Summer can be a great source of excitement for many children and families, as well as a source of anxiety. When those school doors shut, parents are left to manage their children’s open agendas, often while managing their own work schedule. This can be especially difficult for divorced parents as they try to navigate a new, temporary parenting plan until school is back in session. Depending on a family’s unique situation, the need to modify summer parenting plans may arise. If parents don’t have a provision set in their co-parenting agreement on how to modify a plan, the easiest option parents have is to work together to reach an agreement that can be filed with the court. Understandably, reaching an agreement with a former spouse can be easier said than done, so here are four tips to help parents reach a compromise to change their summer parenting plans.
If parents cannot agree on a modified parenting plan, they’ll need to go to court to make the requested change. This requires the filing of a petition to change the custody order, followed by a custody hearing. Parents can avoid this time-consuming process by practicing healthy communication so they can come to an agreement, submit the request to court and get faster approval. The use of a mediator and/or co-parenting apps can help smooth this cooperation.
In addition to making modifications to parenting plans easier, research has shown that healthy communication in co-parenting relationships is a key mechanism in predicting the mental health of children and adolescents after marital dissolution. Simply put, “children need both parents,” Rebecca Smith, Licensed Professional Counselor and founder of the Counseling Center of Montgomery County, Texas, says.
Life can be unpredictable. On the occasion that a revision to the summer parenting plan is requested, it’s beneficial for both parents to consider the request before immediately denying it. Perhaps, grandma is in town the weekend that the children are supposed to be with their mom. Children may benefit from this time spent with their paternal grandparents, especially if they don’t get to see them often, and swapping one weekend for another may not have many repercussions in the grand scheme of things. Considering these issues–the children’s best interest, the children’s wants, the “big picture” and the frequency of the amendment requests–can benefit families in the long run. This flexible and understanding mindset works best if both parents adopt it. If one parent is doing all the compromising and the other is constantly denying revision requests, resentment can build. If this is an issue, parents can resort back to the above communication tips and let the other parent know that they should be willing to deviate from the visitation schedule, as well.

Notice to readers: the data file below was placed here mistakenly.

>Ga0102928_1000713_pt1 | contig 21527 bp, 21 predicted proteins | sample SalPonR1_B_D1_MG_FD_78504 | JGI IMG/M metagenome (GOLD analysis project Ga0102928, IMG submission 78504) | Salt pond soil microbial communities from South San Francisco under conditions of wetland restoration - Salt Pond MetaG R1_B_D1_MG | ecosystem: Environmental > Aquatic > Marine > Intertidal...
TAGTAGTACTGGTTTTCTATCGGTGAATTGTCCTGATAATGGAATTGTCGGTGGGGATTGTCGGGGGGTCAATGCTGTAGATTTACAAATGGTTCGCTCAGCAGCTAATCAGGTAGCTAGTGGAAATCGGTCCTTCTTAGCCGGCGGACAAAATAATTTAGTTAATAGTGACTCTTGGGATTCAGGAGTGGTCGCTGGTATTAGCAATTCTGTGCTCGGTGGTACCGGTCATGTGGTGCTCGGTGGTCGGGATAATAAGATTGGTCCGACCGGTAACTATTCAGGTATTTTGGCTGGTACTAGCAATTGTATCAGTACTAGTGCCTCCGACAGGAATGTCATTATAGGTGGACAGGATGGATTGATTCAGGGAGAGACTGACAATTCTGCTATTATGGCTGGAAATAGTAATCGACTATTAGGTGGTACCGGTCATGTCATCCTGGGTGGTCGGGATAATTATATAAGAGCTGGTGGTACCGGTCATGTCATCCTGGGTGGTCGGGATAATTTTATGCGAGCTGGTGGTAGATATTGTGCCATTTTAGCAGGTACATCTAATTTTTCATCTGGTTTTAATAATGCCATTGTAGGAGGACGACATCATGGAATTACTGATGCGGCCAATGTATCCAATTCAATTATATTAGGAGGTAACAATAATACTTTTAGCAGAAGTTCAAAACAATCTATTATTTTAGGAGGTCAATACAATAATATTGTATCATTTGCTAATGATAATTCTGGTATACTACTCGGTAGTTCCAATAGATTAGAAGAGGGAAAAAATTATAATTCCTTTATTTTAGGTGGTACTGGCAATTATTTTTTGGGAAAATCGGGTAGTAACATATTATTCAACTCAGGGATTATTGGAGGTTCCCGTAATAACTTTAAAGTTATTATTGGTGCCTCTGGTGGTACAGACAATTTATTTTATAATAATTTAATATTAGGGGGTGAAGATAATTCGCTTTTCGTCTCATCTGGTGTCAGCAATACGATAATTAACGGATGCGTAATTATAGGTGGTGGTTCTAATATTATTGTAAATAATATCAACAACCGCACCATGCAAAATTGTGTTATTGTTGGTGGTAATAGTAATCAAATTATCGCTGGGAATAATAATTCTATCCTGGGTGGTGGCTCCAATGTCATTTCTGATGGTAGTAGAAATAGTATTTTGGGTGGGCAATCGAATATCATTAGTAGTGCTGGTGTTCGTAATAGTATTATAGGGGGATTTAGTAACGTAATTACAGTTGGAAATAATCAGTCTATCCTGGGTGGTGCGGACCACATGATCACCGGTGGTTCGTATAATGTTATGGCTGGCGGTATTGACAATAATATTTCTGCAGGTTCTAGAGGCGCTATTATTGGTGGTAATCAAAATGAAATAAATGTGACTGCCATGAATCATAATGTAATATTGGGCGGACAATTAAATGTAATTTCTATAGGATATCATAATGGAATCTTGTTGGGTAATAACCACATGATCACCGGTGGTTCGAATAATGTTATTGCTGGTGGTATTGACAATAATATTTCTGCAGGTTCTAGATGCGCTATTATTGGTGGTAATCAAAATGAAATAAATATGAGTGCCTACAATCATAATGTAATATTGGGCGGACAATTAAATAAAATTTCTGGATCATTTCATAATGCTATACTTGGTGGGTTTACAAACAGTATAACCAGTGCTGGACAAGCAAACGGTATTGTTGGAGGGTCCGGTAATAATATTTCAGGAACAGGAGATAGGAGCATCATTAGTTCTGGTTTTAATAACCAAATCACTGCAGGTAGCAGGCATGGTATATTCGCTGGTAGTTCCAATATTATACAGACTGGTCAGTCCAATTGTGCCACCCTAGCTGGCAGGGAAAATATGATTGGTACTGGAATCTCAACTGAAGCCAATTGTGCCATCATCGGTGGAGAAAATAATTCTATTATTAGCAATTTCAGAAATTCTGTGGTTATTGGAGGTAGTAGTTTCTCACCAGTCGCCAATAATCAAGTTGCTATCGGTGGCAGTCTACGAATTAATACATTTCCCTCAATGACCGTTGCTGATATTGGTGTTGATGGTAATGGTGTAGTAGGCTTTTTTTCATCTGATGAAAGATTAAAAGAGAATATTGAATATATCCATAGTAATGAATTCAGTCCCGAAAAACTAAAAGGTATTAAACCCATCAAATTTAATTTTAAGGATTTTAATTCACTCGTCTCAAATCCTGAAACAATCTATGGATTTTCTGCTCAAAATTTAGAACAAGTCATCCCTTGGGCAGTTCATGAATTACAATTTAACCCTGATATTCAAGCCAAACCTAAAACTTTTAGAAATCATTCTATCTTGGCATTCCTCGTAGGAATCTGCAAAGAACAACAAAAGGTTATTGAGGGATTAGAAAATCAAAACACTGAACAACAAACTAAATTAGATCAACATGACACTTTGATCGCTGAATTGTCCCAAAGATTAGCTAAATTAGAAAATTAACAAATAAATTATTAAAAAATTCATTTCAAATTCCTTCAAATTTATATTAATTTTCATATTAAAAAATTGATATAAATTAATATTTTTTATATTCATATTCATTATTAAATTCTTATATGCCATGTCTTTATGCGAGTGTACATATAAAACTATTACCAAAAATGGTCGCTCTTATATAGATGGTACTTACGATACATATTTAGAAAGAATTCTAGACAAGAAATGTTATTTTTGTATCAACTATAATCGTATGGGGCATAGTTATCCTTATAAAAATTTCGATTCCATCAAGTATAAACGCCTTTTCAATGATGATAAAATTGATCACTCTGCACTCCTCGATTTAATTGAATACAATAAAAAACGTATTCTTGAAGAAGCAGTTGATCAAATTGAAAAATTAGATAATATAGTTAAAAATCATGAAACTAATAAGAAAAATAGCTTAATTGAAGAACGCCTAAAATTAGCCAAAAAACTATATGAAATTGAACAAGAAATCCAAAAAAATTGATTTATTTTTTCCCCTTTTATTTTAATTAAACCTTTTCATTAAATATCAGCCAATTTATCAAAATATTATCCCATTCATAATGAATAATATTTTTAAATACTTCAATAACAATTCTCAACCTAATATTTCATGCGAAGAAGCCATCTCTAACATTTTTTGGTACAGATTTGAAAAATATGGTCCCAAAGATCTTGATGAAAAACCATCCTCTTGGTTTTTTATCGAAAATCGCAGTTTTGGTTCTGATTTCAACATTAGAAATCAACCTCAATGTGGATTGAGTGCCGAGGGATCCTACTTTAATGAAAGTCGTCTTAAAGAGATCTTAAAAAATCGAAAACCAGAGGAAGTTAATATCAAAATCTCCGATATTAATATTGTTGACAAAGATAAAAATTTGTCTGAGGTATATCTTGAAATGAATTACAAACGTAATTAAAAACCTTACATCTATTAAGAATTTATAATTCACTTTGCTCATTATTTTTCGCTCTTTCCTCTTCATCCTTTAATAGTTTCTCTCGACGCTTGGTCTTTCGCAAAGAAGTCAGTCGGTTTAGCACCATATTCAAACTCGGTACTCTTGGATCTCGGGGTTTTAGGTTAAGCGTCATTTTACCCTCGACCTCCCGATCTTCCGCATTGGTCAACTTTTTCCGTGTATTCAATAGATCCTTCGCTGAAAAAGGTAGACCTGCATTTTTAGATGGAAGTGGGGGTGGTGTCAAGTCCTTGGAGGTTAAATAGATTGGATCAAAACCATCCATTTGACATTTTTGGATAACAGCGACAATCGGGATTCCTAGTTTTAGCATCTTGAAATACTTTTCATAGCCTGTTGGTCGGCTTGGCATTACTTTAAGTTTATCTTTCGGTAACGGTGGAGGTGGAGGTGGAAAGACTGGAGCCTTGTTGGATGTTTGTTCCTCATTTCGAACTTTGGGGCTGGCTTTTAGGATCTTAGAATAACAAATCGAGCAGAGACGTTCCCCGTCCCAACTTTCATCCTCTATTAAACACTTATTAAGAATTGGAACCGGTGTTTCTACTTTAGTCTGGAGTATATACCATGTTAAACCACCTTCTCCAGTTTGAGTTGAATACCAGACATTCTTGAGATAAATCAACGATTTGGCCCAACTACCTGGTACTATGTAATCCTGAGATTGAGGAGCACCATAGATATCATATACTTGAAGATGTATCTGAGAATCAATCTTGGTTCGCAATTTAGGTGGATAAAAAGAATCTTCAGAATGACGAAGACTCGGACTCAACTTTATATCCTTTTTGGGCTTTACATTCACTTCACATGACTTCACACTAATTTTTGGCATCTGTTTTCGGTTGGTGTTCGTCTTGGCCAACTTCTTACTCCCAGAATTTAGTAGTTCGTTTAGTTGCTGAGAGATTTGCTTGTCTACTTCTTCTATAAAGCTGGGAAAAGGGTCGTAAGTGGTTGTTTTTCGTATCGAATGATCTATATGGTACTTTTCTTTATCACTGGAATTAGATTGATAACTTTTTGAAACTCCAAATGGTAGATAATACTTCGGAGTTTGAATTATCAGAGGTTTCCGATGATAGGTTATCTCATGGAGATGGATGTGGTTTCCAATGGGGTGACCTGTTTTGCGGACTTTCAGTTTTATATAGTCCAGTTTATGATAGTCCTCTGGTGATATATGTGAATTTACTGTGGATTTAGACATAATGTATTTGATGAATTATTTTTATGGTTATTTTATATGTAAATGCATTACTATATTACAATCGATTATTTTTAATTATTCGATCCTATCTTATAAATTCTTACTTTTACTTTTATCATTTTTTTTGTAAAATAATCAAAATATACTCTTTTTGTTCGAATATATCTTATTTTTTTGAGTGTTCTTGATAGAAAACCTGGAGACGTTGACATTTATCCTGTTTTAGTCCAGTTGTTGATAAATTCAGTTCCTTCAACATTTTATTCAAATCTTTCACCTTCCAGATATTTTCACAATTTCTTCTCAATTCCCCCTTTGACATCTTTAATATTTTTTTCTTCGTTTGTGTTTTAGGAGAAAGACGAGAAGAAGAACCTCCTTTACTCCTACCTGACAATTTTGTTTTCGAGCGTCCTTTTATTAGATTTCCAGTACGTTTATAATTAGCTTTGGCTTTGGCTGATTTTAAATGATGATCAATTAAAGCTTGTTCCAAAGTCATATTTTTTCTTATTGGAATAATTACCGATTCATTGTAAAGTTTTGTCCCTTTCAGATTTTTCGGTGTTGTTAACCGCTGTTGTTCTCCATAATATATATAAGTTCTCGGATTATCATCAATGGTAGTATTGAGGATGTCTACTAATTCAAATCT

With two households and an unfamiliar schedule, summer can entail a great deal of change for children of divorced parents. How they adjust to this change can depend on a variety of factors, including their age, how recent the divorce was and the location proximity between parents. In any circumstance, parents can help smooth this transition by maintaining as much normalcy as possible: the same rules, same friends/recreation and the same parents, whether together or apart.
When alcohol dependence is a factor in a co-parenting relationship, it can make establishing a parent-child relationship increasingly more difficult. However, this added obstacle is not insurmountable. Parents who have Alcohol Use Disorder (AUD) have many options for maintaining contact with their children, including supervised visitation and remote alcohol monitoring.
While it may be tough for parents and children to grow accustomed to a new summer parenting plan, it helps to allow some flexibility. By communicating with each other, developing a “give/get” mindset, maintaining a sense of normalcy and accounting for Alcohol Use Disorder (if applicable), parents can stay afloat during the changing tides of summer to create memories that will last a lifetime.
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